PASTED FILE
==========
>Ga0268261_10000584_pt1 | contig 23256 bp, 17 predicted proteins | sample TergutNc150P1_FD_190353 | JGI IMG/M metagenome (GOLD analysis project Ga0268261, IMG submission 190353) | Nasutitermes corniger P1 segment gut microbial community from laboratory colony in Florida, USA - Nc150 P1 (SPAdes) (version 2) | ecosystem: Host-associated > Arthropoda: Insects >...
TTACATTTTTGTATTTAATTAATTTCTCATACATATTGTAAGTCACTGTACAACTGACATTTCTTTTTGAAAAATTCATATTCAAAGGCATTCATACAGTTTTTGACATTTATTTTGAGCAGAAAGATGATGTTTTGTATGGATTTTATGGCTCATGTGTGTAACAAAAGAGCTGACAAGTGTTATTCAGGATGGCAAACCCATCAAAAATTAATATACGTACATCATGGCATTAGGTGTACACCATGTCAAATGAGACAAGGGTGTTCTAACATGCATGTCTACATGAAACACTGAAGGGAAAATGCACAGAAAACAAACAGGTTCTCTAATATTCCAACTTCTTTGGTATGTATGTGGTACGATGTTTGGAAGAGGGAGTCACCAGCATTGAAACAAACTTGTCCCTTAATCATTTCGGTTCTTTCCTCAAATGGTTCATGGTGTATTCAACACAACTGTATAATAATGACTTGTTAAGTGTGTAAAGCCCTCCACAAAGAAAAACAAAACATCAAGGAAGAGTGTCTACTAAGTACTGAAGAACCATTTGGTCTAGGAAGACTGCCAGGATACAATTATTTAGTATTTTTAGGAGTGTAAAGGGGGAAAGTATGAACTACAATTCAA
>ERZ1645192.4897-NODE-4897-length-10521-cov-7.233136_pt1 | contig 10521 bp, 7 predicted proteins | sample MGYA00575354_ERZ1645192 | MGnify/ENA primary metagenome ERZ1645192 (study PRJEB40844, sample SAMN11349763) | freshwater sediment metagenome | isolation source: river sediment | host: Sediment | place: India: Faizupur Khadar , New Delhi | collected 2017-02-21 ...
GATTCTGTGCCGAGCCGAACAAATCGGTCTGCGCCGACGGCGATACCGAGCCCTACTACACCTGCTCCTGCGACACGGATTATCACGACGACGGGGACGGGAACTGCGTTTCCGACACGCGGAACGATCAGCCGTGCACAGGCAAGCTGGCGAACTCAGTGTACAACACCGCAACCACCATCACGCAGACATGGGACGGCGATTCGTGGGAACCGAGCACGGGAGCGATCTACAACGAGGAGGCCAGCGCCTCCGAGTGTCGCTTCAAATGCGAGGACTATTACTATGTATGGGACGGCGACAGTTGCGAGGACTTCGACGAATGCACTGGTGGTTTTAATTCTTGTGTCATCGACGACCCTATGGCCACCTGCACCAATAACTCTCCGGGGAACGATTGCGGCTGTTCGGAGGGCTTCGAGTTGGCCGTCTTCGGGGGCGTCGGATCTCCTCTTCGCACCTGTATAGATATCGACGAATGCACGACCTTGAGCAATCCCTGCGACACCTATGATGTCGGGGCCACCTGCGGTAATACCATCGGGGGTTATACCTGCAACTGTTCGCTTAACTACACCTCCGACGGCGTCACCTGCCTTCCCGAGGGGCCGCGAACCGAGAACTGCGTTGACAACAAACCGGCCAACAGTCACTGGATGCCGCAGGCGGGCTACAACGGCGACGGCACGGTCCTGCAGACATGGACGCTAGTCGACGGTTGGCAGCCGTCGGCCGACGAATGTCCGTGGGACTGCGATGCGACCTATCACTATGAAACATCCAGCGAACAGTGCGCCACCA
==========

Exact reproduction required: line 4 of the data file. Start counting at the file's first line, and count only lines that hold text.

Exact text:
GATTCTGTGCCGAGCCGAACAAATCGGTCTGCGCCGACGGCGATACCGAGCCCTACTACACCTGCTCCTGCGACACGGATTATCACGACGACGGGGACGGGAACTGCGTTTCCGACACGCGGAACGATCAGCCGTGCACAGGCAAGCTGGCGAACTCAGTGTACAACACCGCAACCACCATCACGCAGACATGGGACGGCGATTCGTGGGAACCGAGCACGGGAGCGATCTACAACGAGGAGGCCAGCGCCTCCGAGTGTCGCTTCAAATGCGAGGACTATTACTATGTATGGGACGGCGACAGTTGCGAGGACTTCGACGAATGCACTGGTGGTTTTAATTCTTGTGTCATCGACGACCCTATGGCCACCTGCACCAATAACTCTCCGGGGAACGATTGCGGCTGTTCGGAGGGCTTCGAGTTGGCCGTCTTCGGGGGCGTCGGATCTCCTCTTCGCACCTGTATAGATATCGACGAATGCACGACCTTGAGCAATCCCTGCGACACCTATGATGTCGGGGCCACCTGCGGTAATACCATCGGGGGTTATACCTGCAACTGTTCGCTTAACTACACCTCCGACGGCGTCACCTGCCTTCCCGAGGGGCCGCGAACCGAGAACTGCGTTGACAACAAACCGGCCAACAGTCACTGGATGCCGCAGGCGGGCTACAACGGCGACGGCACGGTCCTGCAGACATGGACGCTAGTCGACGGTTGGCAGCCGTCGGCCGACGAATGTCCGTGGGACTGCGATGCGACCTATCACTATGAAACATCCAGCGAACAGTGCGCCACCA